The fact identifiable from observations is that every single entity or material ever observed to exist or imputed to exist is always of a certain nature. There is no entity or material that is ever identified except by means of particular attributes that let its existence be known by some definite means. Every single individual entity or actual quantity of material is of a definite nature, that each exists and has an entire set of attributes that go into making what each entity or amount of material is.

Even the non-descript and the nebulous are of definite natures. Something being “non-descript” just means it is commonplace and not worth remarking on, not that it has no features capable of being described. A description could be made if there were call for it - but there was no call, hence no description made. Similarly, to be nebulous is necessarily to be of a certain nature, to wit, thin and wispy, consisting of microparticles of varying inter-particle distances yet all moving in some fashion as part of a loose structure acting to some degree as though part of a larger body, such as a cloud moving in the sky or a fog rolling in from the sea or some smoke rising from a fire. To be constantly changing in the precise details of identity (mostly of shape, density and opacity) is just that and only that, and does not mean the absence of an identity at any given time.

The statement “a thing is itself” is a summation of the above facts in the form of a universal principle. It consists of the connection of the fact that each thing (including set amounts of material) is an existent and that it is a definite “itself,” ie that each thing is itself. A thing is the whole of its attributes, where reference to “itself” indicates that the sum is the item of contemplation and to be connected to the entity as an item of contemplation.

The second statement, “A is A,” is a more formal way of expressing the Law of Identity. The first “A” stands for the name of some entity or class of entities and the second “A” stands for the integrated sum of the attributes of that entity. The two are linked by “is” because a thing is the integrated sum of its attributes. It can also be the other way around! Either way, it is a blunt underscoring of the fact that things are what they are and that is that, irrespective of any wish or desire that they be something else.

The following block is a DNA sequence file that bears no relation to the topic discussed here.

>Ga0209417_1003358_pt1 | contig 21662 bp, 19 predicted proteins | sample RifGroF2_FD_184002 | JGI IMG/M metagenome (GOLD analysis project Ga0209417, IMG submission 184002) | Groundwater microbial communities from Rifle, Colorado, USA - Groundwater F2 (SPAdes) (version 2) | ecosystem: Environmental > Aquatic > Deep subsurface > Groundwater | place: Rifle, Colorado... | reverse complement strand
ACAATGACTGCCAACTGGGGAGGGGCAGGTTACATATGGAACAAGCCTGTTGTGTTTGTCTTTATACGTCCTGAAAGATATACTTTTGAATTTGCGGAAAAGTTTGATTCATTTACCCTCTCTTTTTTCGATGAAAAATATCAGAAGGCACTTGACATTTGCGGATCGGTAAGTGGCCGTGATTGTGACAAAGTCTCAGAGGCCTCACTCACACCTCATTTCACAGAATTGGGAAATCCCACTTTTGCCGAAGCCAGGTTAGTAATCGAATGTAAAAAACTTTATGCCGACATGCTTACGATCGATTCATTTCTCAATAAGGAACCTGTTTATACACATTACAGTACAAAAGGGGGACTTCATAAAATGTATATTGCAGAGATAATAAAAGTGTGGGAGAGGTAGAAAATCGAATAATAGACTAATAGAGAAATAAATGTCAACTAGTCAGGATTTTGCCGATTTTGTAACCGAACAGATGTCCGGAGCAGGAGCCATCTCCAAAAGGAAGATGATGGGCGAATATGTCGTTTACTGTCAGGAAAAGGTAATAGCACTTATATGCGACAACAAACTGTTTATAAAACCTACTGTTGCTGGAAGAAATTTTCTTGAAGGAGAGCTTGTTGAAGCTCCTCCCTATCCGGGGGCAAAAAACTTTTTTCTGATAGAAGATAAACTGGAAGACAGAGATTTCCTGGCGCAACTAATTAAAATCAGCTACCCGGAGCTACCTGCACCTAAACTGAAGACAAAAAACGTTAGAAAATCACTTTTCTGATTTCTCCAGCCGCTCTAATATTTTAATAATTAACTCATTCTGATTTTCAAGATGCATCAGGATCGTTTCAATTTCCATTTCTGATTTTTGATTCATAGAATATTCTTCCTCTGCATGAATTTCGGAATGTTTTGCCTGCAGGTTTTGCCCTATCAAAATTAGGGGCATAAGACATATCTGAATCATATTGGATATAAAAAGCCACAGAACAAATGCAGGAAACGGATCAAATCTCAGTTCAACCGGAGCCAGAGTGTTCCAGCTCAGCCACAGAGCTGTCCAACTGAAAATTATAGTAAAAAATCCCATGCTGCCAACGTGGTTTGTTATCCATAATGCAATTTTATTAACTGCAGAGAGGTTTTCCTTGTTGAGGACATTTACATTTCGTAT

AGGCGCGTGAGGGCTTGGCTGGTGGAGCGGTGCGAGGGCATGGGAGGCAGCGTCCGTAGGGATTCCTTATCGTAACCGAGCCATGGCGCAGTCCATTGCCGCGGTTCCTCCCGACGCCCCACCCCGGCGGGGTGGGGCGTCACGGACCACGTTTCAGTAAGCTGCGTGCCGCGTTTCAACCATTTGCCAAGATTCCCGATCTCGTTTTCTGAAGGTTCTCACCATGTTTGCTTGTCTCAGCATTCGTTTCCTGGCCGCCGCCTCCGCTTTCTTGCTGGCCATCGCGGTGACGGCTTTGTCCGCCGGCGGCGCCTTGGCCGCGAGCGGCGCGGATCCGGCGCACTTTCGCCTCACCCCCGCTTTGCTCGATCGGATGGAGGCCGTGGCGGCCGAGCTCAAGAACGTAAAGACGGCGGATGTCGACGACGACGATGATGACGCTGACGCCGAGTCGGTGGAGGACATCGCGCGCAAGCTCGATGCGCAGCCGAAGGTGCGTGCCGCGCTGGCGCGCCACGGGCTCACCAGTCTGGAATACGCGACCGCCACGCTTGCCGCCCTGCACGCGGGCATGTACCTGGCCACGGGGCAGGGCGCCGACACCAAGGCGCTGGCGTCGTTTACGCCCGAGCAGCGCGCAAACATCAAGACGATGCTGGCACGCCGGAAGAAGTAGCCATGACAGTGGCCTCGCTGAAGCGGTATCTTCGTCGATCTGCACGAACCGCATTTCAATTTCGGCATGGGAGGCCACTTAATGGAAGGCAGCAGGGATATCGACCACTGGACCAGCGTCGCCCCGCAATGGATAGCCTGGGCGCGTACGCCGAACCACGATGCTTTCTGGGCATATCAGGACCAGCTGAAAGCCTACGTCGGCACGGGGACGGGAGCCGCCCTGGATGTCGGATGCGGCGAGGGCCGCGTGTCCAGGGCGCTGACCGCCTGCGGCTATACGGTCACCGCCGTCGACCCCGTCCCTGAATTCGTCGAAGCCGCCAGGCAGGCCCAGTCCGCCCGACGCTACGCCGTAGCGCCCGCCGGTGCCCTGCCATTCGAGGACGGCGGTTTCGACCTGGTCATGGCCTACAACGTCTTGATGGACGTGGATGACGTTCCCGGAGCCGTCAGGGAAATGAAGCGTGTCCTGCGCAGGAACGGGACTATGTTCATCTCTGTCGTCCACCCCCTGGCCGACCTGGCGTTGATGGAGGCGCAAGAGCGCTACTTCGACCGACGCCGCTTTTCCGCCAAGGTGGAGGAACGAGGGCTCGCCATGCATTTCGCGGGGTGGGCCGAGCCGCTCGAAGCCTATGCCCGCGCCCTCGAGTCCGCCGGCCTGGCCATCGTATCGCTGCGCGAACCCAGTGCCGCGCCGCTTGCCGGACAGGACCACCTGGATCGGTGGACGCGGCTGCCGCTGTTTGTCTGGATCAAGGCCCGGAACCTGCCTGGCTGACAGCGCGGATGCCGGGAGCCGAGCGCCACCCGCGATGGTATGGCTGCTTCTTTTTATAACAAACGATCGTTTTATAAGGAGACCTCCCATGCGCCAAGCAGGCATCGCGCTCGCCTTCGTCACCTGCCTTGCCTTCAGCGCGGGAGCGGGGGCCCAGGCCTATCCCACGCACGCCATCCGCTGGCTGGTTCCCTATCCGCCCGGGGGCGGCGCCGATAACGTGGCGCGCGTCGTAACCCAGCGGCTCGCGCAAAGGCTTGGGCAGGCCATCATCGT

Existence and identity
In the reduction, note that the statement form of the Law, “a thing is itself,” was as simpler way of saying “a thing is of a certain nature.” Note that the linking verb there is “is,” not “has.” This is important, because this mode of expression is used to indicate that a thing is nothing other than itself, that it is invalid to talk of a thing with no nature at all. An existent is the integration of all its attributes, all of which are elements of existence. It is nonsensical to separate an entity from its nature, as though there were some vaporous capacity for something to be and where attributes descend upon it to give it corporeal form - a thing without attributes is no thing at all.

Recall from before that there was a distinction in focus between “thing” and “something,” that the former was entity-oriented while the latter was identity-oriented. Again, we can see that the two are variants of the same fact: to be a thing is to be a something - to be a thing is to be a thing of some kind. Taking it back to the law of identity, the connection between existence and identity can therefore be expressed by noting that to be something is to be something.

Moreover, observe that attributes do not exist except as attributes of entities. There is no greenness floating about independently of things that are green. This is flipside of the fact that a thing is the integration of all its attributes. The whole of an entity’s attributes constitute its existence - existence is not a single attribute on equal footing with the other attributes. Rather, each and every attribute exists and can only exist by means of being attributes of something that exists. Just as it is absurd to posit a thing without any attributes at all, it is equally absurd to posit some grand integration of attributes that lacks only the “attribute” of existence.

It is for these reasons, notes Dr Peikoff, that Rand created the formulation “existence is identity.” The former - existence - is the fact of integration of attributes, while the latter - identity - is the fact of integration of attributes. The two are therefore not inseparable but two are different ways of looking at the same one phenomenon, differing only on what element is the datum of consideration.

You could look at the above and say “that is going around in circles!” My response to that is: “precisely.”